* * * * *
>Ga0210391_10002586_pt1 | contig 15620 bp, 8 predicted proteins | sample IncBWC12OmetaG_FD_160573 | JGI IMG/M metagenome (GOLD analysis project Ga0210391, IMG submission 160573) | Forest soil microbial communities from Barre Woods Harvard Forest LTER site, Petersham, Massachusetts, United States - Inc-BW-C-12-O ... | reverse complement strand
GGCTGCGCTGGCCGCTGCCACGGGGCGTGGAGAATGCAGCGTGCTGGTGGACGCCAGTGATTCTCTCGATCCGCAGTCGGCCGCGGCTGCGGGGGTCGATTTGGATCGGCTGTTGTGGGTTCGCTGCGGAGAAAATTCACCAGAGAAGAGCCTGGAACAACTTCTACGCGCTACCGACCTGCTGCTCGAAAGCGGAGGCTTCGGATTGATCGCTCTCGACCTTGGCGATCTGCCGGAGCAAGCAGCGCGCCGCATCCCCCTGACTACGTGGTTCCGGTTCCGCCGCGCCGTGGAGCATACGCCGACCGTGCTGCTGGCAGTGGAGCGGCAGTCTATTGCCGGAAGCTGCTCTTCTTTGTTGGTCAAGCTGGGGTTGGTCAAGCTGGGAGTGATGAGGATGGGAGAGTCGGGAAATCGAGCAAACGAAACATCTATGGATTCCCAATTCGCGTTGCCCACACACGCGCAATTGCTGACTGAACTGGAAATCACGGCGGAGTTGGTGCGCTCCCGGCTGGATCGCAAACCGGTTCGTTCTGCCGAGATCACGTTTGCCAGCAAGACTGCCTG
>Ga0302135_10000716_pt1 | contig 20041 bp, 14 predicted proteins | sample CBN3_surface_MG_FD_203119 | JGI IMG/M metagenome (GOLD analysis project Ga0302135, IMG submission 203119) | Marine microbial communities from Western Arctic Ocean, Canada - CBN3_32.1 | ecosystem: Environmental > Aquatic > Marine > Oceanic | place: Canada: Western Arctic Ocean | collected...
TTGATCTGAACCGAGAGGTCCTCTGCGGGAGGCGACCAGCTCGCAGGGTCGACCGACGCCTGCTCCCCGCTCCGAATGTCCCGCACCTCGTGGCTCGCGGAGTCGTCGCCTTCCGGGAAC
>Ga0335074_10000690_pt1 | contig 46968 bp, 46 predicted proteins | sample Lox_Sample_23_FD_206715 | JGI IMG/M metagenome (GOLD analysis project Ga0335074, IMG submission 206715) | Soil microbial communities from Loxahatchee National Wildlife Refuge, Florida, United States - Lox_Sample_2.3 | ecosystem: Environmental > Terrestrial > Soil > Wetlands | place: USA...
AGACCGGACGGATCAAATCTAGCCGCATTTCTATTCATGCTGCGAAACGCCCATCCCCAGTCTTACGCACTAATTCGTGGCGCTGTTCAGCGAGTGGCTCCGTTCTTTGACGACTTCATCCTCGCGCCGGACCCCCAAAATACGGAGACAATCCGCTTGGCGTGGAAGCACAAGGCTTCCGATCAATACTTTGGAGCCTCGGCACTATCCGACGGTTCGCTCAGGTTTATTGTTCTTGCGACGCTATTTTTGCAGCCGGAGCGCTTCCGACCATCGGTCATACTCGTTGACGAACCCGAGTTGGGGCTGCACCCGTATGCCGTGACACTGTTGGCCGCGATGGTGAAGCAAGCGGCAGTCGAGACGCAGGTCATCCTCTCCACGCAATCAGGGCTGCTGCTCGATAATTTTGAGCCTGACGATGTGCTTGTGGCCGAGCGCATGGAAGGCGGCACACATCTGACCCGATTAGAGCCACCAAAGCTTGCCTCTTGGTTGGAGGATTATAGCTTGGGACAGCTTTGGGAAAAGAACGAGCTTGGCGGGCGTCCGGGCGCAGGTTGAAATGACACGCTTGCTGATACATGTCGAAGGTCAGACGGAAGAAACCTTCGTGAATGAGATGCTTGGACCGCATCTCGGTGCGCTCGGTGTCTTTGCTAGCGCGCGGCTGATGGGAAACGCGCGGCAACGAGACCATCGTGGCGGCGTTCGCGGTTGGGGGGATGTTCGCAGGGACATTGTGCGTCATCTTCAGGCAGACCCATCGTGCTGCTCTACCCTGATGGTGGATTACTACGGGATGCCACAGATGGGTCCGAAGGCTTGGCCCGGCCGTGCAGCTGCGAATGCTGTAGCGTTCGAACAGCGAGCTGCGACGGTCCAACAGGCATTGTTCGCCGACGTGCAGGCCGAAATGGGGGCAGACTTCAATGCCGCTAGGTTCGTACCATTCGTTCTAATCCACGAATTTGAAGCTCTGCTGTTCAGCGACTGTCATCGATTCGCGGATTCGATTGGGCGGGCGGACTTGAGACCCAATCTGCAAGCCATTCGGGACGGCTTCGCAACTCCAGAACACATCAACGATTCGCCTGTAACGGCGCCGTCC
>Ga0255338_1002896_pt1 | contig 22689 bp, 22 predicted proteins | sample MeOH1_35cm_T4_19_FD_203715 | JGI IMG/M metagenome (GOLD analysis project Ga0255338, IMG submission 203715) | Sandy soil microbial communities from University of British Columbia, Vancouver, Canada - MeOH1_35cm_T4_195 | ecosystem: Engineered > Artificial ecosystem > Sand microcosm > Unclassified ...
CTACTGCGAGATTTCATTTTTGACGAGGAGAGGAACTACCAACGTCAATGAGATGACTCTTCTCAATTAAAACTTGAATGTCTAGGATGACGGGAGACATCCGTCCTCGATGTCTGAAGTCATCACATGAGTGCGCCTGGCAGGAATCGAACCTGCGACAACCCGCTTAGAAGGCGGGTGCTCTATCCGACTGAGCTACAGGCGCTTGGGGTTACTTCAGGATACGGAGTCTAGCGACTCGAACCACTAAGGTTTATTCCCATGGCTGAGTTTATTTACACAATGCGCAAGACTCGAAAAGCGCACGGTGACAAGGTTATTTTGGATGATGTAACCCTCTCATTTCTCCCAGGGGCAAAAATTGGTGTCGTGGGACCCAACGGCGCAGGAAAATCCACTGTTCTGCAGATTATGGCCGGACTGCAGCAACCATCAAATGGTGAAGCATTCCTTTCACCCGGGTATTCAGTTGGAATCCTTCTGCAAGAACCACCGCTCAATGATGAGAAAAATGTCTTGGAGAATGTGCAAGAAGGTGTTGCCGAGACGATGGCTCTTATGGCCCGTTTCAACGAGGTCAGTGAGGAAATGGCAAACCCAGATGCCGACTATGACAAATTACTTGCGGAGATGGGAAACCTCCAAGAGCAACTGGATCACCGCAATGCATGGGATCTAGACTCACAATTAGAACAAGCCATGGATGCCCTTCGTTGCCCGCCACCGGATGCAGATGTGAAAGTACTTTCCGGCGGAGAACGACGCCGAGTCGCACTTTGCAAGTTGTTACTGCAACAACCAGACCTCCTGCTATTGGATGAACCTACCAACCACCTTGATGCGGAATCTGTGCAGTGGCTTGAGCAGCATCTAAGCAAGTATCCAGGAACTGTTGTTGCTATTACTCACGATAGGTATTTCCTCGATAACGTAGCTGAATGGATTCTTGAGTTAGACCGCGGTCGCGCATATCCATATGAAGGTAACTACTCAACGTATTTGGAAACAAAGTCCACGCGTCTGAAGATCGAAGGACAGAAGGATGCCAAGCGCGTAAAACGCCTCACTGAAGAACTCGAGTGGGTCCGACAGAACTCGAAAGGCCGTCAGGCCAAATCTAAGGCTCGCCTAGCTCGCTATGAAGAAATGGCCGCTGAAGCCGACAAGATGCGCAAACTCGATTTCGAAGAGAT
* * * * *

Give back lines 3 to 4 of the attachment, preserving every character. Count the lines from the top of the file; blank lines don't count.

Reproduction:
>Ga0302135_10000716_pt1 | contig 20041 bp, 14 predicted proteins | sample CBN3_surface_MG_FD_203119 | JGI IMG/M metagenome (GOLD analysis project Ga0302135, IMG submission 203119) | Marine microbial communities from Western Arctic Ocean, Canada - CBN3_32.1 | ecosystem: Environmental > Aquatic > Marine > Oceanic | place: Canada: Western Arctic Ocean | collected...
TTGATCTGAACCGAGAGGTCCTCTGCGGGAGGCGACCAGCTCGCAGGGTCGACCGACGCCTGCTCCCCGCTCCGAATGTCCCGCACCTCGTGGCTCGCGGAGTCGTCGCCTTCCGGGAAC